I guess redistribution of wealth is an easier thing to swallow in concept than in practical application.

    OR IS IT………REDISTRIBUTION OF SOMEONE ELSE’S WEALTH IS A GREAT IDEA…………..or is it just a fools political game!!

  5. #5 by Christian Beyer on November 5, 2008 - 10:28 pm

    Absolutely. I agree 100%,

    Now let’s twist that scenario a bit. Instead of a homeless guy I take the ten bucks and give it to some gal so she can stand naked on a stage, smeared with chocolate and call it performance art. Or hand it to a wealthy business man as a bribe for him to bring his sports franchise to town.

    If I’m the waiter, shouldn’t I be more pissed off to see my money be used in such a manner while the homeless guy is still on the street?

  6. #6 by logiopsychoambrosiaivorytowerpath on November 5, 2008 - 10:31 pm

    Good one Net.

    I don’t know how you get off-topic so easily, Chef-Boy-O-Beyer, but you make some salient points.

    Yes, using eminent domain and floating municipal bonds to build a city-owned stadium is tacit government ownership, which amounts to socialism.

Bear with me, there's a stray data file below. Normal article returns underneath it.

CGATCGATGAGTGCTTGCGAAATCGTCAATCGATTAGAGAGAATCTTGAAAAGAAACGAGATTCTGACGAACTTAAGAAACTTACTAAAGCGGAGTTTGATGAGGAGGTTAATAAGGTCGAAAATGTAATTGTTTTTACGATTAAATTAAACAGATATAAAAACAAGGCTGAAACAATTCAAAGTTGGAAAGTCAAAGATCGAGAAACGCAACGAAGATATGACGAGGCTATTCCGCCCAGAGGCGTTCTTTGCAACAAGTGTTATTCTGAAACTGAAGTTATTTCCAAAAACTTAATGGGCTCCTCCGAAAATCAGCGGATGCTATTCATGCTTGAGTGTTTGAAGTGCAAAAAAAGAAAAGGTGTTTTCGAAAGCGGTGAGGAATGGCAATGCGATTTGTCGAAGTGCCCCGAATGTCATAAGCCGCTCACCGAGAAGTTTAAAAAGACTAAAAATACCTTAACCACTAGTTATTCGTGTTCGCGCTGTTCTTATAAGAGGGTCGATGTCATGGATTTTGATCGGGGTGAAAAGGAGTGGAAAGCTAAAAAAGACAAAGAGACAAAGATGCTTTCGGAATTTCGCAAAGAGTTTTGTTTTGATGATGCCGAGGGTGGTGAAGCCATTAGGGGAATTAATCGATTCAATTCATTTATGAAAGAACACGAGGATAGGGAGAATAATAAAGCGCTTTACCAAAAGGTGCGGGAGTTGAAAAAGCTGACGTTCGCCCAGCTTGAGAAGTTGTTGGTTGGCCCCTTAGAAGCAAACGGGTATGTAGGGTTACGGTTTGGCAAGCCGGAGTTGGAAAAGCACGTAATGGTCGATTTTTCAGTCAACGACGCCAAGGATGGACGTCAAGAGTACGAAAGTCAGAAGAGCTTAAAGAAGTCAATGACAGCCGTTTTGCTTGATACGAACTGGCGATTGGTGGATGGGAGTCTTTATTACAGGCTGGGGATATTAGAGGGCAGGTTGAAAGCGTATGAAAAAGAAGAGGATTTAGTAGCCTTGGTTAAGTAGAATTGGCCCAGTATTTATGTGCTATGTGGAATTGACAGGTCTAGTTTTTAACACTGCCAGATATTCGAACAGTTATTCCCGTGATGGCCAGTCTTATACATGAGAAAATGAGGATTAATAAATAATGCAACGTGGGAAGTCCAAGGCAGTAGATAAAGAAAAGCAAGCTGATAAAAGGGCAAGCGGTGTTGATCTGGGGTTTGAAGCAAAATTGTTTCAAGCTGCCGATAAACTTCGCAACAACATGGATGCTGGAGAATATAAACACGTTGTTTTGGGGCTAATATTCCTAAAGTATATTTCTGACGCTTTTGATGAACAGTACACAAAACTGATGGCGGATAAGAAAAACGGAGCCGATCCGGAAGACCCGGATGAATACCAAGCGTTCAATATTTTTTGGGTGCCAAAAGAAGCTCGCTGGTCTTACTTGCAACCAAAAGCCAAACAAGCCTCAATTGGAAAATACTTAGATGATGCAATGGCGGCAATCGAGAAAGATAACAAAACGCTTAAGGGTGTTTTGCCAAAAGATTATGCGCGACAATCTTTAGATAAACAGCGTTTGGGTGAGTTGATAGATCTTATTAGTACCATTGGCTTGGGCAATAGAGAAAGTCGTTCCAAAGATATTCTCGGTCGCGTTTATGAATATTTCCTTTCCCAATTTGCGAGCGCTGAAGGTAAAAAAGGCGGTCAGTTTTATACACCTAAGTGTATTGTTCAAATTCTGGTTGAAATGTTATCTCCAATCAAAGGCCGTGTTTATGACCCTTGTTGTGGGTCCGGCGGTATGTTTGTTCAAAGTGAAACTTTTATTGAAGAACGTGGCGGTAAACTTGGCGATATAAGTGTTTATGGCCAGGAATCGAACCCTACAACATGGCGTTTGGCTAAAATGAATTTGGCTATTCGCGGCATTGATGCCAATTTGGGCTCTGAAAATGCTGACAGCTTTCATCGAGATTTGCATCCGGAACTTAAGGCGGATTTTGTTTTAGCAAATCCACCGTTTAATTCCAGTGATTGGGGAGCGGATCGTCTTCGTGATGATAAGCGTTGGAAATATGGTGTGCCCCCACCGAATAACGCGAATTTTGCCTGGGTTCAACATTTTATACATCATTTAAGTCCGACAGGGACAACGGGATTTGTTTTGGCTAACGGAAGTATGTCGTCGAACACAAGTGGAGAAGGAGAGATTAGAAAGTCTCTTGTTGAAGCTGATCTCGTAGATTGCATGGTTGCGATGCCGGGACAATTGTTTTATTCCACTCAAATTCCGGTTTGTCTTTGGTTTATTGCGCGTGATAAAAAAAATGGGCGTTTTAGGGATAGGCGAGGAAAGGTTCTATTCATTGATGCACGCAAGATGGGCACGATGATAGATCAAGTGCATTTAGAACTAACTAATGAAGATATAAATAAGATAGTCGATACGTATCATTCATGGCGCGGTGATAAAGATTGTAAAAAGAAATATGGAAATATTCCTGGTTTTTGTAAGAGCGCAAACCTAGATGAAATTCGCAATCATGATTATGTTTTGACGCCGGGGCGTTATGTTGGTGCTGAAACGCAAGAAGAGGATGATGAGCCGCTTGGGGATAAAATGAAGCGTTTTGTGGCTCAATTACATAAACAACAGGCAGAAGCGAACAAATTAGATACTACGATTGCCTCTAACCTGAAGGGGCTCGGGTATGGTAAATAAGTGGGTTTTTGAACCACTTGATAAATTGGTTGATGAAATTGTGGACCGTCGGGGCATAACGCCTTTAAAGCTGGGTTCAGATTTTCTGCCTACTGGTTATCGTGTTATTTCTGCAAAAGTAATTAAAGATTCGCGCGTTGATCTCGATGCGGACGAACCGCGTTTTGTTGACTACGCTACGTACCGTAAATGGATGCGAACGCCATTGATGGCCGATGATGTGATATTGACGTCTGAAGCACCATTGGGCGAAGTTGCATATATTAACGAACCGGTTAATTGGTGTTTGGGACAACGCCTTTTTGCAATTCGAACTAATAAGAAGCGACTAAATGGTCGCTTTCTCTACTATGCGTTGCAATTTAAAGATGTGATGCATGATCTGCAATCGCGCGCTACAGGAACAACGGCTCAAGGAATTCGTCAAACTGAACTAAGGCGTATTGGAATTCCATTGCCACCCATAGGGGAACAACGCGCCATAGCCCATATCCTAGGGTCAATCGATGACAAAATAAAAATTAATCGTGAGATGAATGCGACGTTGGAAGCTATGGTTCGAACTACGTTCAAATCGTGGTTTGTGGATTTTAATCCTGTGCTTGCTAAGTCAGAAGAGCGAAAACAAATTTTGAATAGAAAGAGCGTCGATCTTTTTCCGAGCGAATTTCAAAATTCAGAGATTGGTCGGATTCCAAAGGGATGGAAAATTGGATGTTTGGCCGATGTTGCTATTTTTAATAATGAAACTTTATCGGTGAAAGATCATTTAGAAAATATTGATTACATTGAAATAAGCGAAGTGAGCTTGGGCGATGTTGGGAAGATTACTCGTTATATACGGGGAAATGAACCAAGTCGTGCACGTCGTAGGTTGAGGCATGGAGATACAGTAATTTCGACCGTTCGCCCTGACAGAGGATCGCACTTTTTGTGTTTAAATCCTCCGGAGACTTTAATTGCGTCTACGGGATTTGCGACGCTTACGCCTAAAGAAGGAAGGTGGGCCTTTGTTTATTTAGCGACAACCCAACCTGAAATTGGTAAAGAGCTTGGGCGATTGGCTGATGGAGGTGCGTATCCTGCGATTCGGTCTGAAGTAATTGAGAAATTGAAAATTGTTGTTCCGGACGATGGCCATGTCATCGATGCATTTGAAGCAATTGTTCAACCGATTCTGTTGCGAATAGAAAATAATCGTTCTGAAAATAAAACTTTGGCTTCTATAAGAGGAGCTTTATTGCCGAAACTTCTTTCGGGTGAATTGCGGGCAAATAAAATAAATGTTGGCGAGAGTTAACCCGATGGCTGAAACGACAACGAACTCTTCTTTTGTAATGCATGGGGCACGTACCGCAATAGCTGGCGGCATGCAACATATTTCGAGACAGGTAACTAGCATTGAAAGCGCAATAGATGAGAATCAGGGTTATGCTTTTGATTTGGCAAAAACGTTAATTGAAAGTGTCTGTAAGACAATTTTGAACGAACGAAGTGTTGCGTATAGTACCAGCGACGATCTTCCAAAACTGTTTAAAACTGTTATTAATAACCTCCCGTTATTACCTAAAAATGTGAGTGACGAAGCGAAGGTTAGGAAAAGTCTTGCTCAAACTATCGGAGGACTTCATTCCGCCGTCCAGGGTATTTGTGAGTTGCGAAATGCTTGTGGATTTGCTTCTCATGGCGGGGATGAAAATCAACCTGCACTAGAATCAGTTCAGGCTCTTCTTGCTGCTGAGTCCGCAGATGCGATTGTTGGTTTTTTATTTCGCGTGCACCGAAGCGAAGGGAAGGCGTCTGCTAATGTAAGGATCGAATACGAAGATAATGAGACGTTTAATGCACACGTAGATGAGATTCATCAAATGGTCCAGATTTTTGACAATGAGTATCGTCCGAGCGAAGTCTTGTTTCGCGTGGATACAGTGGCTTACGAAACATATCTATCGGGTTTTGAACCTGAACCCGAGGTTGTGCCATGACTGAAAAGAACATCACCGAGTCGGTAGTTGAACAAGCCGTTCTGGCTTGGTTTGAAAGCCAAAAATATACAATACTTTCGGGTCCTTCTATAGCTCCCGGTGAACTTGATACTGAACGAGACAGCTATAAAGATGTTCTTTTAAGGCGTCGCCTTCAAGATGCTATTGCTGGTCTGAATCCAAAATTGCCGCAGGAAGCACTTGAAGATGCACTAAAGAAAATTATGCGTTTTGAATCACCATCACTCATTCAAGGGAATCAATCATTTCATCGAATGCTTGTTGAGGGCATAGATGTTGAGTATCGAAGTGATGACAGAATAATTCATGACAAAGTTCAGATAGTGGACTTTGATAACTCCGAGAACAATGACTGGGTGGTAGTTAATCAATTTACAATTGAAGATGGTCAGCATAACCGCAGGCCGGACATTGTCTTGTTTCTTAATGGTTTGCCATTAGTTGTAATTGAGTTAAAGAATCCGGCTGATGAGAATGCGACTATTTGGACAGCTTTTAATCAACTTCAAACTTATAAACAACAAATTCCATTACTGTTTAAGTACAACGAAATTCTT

On slots, here-here. We had a “special session” in Annapolis (that’s the state capital, Chris) to correct a non-existent $500,000,000 “structural” deficit. Somewhere, not only was another $600,000,000 in spending and government expansion, but another $600,000,000 was added to that! So, slots had to be foisted in an illegal and dishonest manner to get the yes vote the governor and his construction-company cohorts wanted (see the “capital improvements” to schools part of the referendum).

    So, after 2 years of Gov. O’Malley, we have $1,200,000,000 in new spending, we have $600,000,000 in new taxes, and soon we will have real Casino gambling in Maryland–all, as you say, under the moral imperative of the Cult-of-the-Child.

    The moral imperative? The moral imperative has been shifted, as you say, to line the pockets of wealthy interests–and if I am not mistaken, aren’t the tracks now owned and operated by out of state companies?